Private School Tracks Performance in Earliest Grades and Individualizes Instruction with Computer-based Assessment
Nashville, TN | serving 400 students in Jr. Kindergarten – Gr 6
St. Paul Christian Academy is a cutting-edge independent school. It invests heavily in the latest technologies to ensure that students are well prepared to master skills that will serve them in their academic careers and beyond. iPads and laptops are used in classrooms starting in the Lower School. St. Paul has used the Children’s Progress Academic Assessment (CPAA) as an interim assessment in prekindergarten through grade 2 since 2008. The CPAA assists educators in informing instruction and evaluating each student’s progress year over year, starting from the time he or she enters the school.
The CPAA is like our little governor – it helps us keep our eye on the ball, making sure that we focus on the standards and always support our students in reaching high levels of achievement. We find the longitudinal data so helpful. Moreover, we are always impressed with the speed and professionalism of the support team. I don’t think I have ever had to wait more than 24 hours to receive a response.
Early Childhood Division Head & Director of the Learning Center
Prior to using the CPAA, St. Paul Christian Academy tried administering other assessments in the early grades. They found the process with paper and pencil tools to be “very frustrating and developmentally beyond what the students could do at that age” and the administration of one-on-one measures to be very lengthy. The school’s early educators needed a tool that would not be stressful for the students but would assess a wide range of content and provide instructionally relevant information.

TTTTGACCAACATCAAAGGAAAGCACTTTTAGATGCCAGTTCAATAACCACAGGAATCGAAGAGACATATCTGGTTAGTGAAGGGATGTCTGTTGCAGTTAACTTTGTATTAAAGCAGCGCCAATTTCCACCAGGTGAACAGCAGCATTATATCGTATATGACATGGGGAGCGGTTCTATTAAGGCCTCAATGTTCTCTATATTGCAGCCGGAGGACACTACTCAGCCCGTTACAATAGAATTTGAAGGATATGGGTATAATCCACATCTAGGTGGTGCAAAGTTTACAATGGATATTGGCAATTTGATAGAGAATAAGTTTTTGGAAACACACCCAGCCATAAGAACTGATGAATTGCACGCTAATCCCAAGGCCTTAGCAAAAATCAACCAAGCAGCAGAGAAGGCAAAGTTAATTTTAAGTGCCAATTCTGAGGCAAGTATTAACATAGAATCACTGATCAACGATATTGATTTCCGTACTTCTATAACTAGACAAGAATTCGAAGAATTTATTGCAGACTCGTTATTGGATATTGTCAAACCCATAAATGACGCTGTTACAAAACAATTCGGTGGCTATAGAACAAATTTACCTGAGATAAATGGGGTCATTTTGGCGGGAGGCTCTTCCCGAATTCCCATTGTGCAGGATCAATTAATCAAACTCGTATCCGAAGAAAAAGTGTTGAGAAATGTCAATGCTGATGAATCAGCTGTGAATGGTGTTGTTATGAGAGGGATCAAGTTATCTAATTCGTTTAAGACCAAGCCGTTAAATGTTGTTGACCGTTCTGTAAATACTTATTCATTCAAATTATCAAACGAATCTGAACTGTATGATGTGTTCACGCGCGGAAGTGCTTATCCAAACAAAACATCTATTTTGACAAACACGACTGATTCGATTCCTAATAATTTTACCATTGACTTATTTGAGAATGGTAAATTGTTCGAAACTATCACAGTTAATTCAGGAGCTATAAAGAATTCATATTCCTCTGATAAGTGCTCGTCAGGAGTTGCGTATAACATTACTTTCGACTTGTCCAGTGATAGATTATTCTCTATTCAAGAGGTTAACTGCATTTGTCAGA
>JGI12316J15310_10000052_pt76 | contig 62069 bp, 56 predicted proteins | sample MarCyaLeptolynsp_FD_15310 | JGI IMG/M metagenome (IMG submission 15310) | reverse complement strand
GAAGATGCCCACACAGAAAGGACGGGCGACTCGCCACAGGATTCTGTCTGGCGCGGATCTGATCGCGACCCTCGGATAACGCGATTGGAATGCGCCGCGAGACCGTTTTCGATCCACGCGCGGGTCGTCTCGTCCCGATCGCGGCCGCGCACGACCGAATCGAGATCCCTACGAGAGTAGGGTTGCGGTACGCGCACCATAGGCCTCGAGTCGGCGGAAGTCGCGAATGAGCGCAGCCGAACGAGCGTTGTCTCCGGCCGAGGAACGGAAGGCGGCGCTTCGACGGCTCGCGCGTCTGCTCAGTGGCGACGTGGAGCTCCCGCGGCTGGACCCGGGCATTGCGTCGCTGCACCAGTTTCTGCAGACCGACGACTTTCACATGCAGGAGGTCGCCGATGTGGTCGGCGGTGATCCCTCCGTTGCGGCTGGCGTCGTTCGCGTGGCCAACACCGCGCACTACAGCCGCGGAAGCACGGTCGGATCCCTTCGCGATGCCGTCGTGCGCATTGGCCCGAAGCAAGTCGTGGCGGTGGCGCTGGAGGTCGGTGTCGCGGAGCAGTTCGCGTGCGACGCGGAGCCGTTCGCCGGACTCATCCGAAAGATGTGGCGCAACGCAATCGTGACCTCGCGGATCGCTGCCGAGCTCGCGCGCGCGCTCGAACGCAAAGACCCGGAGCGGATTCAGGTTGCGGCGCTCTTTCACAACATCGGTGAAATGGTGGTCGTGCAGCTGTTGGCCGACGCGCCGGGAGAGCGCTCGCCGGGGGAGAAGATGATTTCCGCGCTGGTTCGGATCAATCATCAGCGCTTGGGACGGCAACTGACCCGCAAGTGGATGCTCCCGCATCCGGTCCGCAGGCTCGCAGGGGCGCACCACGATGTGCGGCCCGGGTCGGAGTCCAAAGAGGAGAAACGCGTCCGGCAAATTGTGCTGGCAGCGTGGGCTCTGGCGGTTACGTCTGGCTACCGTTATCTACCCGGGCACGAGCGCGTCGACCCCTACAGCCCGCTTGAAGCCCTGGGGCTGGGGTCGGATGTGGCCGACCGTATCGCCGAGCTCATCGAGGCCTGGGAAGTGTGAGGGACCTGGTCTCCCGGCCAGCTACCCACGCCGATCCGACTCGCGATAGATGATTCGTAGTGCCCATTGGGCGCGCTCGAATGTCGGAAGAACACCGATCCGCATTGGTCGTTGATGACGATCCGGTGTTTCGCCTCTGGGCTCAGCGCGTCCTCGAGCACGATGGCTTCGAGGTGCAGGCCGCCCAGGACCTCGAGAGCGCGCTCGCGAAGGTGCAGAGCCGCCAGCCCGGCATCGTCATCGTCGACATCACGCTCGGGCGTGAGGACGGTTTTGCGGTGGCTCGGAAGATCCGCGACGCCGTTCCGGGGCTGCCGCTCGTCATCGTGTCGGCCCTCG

St. Paul began using the CPAA in the fall of 2008. Teachers use it as an interim assessment to inform instruction throughout the year in prekindergarten through grade 2. It is administered six times: at the beginning and at the end of each season (fall, winter, spring). “With a handful of plot points, we can really evaluate where each child’s understanding falls and how it is progressing,” explains the school’s Early Childhood Head, Jane-Ann Myers.
St. Paul does not have a strict, formalized RTI process. Myers says that the process for helping any students who are struggling is very organic. She works with students and teachers to set goals and achieve them.
If any student continues to struggle in the classroom in spite of instructional grouping and other adjustments, Myers works with him or her one-on-one and also administers the CPAA again individually. “I find that administering the CPAA is very informative beyond just the scores. For example, I can learn so much just by watching a child sitting through the administration. It helps me determine individualized next steps that can help the child progress. Sometimes it’s the academics and sometimes it’s stamina, maturity and attention span,” Myers notes.
Since the CPAA is adaptive, it ensures that all students (including high performers) are challenged appropriately and that reports recommend ways in which teachers can help every child make progress in his or her learning. In the classroom, teachers at St. Paul make use of CPAA reports to inform their grouping decisions and choose activities that will help students reinforce key concepts.
As a technologically innovative campus, St. Paul often updates its computer equipment. Administrators appreciate the fact that the CPAA does not require special equipment beyond the computers they already use.
Informing Initial Screening for New Students
Myers mentions that the CPAA is one of several tools that St. Paul uses in the context of the initial screening process for new students.
“The CPAA is by no means the singular tool we use for this process, but it’s certainly very valuable in allowing us to determine where a child might fit into our group.”
Communicating With Parents
“We share CPAA reports with parents at the end of each school year, after our final assessment administration” Myers explains, “The progress reports covering several years help us express whether something is a singular or an ongoing issue and the summary reports provide an easy way for parents to see whether their child is on track overall.”
Learning from Longitudinal Data
“The ability to look at performance over the years is so encouraging and informative, especially at the beginning of each school year, after the summer break,” Myers says. She and the teachers use this data to determine how each child has progressed from the time he or she has entered the school. Educators rely on this information as they differentiate instruction throughout the next year.